It will be sent, was the assurance held
out by every member of the commit
tee. President Avetill. acting as chalr
n'an of the committee, suggested the
necessity of Immediate action.
Kdgar B. Piper, president of the Com
mercial Club, declared the Intention ol
members of that body la to raise a eon-
Official, Despite Soft Track, Declares
Ue Will Keep On, Even If Not In
Time lor Flrst-Ald Work.
March 18. Turning deaf ear to rail
road official, who counseled him
against attempting to penetrate the
heart of the flood district. Secretary of
War Garrison, undaunted by disheart
ening delays whloh have marked bis
journey, declared tonight In emphatlo
terms that under no circumstances
would he abandon bis undertaking. At
Williamson, the Secretary was told the
railroad situation was hopeless beyond
Ken ova. so far as reaching either Cln-
clnclnnatl or Columbus was concerned.
"We shall go forward so long as
ihera 1 a lencth of track to carry us."
said the War Secretary. "Even If we
do not reach Dayton In time to co
operate In ,the immediate work, our
services, though delayed, will be not
nAMaaarv In the work of recon
struction. We cannot think of turning
Tinth RMrarv Harrison and MaJor-
General Wood were heartened by re
nerta from Wash in aton that Major Nor-
moylo bad reached Dayton. Through
out the entire Journey the trainmen
have had to nroceed with the utmost
caution. Rain-soaked roadbeds are un
stable, and avalanches from embank
ments threaten to block the track.
One in XYror of Pasadena's Children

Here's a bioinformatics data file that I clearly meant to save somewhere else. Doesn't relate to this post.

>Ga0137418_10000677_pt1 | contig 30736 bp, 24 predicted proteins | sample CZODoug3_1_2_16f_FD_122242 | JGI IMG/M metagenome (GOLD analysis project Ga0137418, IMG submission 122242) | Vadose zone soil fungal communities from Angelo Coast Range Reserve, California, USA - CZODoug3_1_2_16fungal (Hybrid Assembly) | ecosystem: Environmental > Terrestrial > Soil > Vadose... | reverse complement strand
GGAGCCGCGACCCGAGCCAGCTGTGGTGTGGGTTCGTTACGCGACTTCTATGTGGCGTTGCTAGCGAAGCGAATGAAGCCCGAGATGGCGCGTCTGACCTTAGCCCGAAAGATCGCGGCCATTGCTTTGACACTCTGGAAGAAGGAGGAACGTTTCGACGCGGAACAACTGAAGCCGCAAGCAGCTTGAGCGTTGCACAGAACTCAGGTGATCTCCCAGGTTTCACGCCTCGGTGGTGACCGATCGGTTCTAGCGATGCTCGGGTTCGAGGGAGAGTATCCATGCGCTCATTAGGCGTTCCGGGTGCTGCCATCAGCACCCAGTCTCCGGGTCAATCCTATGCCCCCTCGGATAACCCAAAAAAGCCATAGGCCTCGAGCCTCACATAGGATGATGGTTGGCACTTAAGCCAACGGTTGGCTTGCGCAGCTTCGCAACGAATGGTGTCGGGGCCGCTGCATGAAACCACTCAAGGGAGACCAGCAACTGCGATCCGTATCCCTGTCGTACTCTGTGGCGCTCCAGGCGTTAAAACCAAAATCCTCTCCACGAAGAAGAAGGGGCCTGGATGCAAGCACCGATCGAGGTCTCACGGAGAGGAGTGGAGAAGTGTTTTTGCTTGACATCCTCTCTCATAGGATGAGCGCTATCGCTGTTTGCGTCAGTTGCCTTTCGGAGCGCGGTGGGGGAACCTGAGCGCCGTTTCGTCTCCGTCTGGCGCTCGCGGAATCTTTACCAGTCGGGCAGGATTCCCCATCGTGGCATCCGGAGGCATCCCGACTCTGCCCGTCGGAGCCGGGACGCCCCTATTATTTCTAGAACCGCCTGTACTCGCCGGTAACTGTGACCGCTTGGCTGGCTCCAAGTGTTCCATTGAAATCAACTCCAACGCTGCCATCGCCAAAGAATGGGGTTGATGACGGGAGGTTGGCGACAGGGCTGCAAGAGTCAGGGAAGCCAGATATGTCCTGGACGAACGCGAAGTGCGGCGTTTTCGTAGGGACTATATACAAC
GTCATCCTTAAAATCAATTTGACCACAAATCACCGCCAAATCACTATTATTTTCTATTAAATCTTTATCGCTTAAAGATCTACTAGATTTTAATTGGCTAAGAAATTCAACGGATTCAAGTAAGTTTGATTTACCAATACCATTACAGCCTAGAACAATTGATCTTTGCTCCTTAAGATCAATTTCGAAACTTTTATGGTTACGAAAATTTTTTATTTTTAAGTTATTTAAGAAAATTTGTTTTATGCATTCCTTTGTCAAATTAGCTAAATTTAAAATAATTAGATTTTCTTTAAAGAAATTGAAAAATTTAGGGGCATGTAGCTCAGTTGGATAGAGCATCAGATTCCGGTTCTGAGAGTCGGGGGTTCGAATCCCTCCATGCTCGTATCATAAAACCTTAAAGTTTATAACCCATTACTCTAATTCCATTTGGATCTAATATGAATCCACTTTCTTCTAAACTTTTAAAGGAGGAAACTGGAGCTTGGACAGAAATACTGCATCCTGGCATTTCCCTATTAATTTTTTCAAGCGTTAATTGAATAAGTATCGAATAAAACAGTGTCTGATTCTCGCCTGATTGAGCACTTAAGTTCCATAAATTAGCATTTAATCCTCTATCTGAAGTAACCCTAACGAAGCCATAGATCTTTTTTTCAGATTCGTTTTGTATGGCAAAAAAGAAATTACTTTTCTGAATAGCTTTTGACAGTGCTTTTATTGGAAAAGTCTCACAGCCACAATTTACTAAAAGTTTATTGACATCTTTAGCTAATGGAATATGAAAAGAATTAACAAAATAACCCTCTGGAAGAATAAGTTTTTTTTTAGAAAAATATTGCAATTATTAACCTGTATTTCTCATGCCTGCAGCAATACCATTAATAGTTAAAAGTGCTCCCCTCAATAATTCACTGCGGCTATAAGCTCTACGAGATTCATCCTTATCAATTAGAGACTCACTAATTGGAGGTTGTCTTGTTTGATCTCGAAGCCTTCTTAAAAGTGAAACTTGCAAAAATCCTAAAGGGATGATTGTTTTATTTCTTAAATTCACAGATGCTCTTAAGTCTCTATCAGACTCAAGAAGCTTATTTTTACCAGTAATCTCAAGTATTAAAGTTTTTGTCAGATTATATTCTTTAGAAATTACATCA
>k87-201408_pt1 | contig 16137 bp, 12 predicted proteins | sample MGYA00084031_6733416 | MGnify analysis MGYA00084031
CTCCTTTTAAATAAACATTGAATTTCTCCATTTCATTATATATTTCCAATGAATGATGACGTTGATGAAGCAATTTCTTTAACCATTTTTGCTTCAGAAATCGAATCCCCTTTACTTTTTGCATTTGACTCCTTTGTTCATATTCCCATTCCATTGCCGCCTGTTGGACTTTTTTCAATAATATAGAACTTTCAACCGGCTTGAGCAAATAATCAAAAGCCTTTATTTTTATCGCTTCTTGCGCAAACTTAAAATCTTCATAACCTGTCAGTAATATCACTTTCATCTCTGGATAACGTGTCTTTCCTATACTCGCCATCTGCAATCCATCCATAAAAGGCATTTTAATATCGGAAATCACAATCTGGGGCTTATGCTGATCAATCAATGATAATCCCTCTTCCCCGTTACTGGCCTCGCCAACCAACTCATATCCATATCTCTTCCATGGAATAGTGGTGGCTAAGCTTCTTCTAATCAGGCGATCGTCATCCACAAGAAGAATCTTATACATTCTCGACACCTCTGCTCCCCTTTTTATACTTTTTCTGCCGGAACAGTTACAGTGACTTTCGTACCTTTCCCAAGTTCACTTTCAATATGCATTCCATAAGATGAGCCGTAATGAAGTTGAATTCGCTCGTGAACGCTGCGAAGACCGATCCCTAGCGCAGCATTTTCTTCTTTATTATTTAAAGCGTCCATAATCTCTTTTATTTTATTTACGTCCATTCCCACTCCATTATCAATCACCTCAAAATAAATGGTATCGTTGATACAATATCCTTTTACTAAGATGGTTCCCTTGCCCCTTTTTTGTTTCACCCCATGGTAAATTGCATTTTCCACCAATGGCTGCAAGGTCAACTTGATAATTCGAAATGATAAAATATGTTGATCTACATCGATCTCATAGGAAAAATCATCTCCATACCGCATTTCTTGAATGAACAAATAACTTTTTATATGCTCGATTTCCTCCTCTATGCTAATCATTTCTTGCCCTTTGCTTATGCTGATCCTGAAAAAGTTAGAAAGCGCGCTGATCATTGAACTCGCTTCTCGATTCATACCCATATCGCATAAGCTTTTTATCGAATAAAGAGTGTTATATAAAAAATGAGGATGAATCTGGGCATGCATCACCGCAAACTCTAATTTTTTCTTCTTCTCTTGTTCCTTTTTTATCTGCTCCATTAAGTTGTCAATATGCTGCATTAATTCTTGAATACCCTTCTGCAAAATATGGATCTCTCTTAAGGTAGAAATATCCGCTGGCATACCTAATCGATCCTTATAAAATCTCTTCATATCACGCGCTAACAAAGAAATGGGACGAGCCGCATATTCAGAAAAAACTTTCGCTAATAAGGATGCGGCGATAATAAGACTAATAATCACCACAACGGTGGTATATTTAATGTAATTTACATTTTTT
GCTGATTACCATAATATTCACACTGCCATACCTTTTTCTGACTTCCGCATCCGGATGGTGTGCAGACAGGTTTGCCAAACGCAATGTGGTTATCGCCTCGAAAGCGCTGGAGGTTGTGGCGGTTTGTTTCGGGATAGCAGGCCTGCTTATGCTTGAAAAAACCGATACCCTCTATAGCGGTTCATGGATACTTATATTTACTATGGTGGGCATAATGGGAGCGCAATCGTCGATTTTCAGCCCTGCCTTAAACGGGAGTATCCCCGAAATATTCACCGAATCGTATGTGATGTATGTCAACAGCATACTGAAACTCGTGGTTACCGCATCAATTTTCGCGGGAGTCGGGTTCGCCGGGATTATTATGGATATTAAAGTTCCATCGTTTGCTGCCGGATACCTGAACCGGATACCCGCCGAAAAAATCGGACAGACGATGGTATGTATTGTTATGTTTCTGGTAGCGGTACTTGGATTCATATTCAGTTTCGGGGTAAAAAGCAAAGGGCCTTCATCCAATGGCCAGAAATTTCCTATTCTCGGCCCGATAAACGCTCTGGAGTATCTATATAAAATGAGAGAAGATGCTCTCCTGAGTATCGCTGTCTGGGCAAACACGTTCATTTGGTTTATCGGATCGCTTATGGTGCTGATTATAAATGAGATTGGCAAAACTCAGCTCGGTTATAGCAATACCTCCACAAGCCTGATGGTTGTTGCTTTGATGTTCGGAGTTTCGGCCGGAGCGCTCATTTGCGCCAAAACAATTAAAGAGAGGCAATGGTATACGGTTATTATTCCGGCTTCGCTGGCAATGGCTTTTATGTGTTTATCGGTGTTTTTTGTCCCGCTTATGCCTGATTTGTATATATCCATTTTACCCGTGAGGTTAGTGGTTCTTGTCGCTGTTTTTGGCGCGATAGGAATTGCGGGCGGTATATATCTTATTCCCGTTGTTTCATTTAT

Said to Be Defective as Result.
PASADENA. Cal., March $. (Spe
cial.) One child In every four attend
ing the public schools of Pasadena has
a defect of the eye, ear. nose or throat
or nervous system or a defect due to
Improper nutrition, according to the re
port of R. C Olmatead, medical ex
aminer of the publlo schools, made
public today. Out of a total of 4075
girls and boys examined. 10S9 were
found defective In one or more of these
particulars. The fault in 470 cases was
due to bad teeth.
The report goes on to say that publlo
school children are ruining their diges
tion by patronizing candy stands too
"The department has nothing against
legitimate business of the small store,"
the report reads, "but when they exist
with '' raaalt of bringing ruin to
the digestion of every child they can
reach, too harsh a criticism cannot be
Four Japanese, Captured After Ten
Jliles, Held for Smuggling.
LOS ANGELES. March 28. After an
automobile chase of ten miles. Immi
gration Inspector Blee captured A.
Matsuka and three other Japanese at
Santa Ana today and brought them to
Los Angeles, charged with smuggling.
Matsuka, who Is bellaved by the Im
migration authorities to be the head
of a Japanese smuggling ring. Is em
ployed as porter by a local commercial
One of the Japanese arrested Is be
lieved to have been smuggled over the
line near San Diego by Matsuka, The
owner of the automobile and the driver,
also Japanese, are being held by the
Federal authorities. They admitted
having been on the way to Los Ange
les from San Diego when Intercepted
by Inspector Blee. who is stationed at
Santa Ana.
Document to Go to Special Session
Contains About 1200 Words.
WASHINGTON, March 23. President
Wilson had a busy day of It with the
flood situation requiring constant at
tention, a long Cabinet meeting and a
critical turn of events In New Jersey
The President read to the Cabinet his
message to the extraordinary session
of Congress, about 1200 words long.
It was approved and ordered printed.
Those who have discussed the message
with the President said it dealt en
tirely with tne tariff, leaving to the
discretion of Congress the method of
handling the issue and calling atten
tion briefly to the need of currency
legislation as soon as the tariff Is dis
posed of.
Coronado Group to Be Used for
' Quarries by Americans.
SAN PIEGO. Cal March 2S The
Coronado Islands, a small group about
to miles off the harbor mouth, have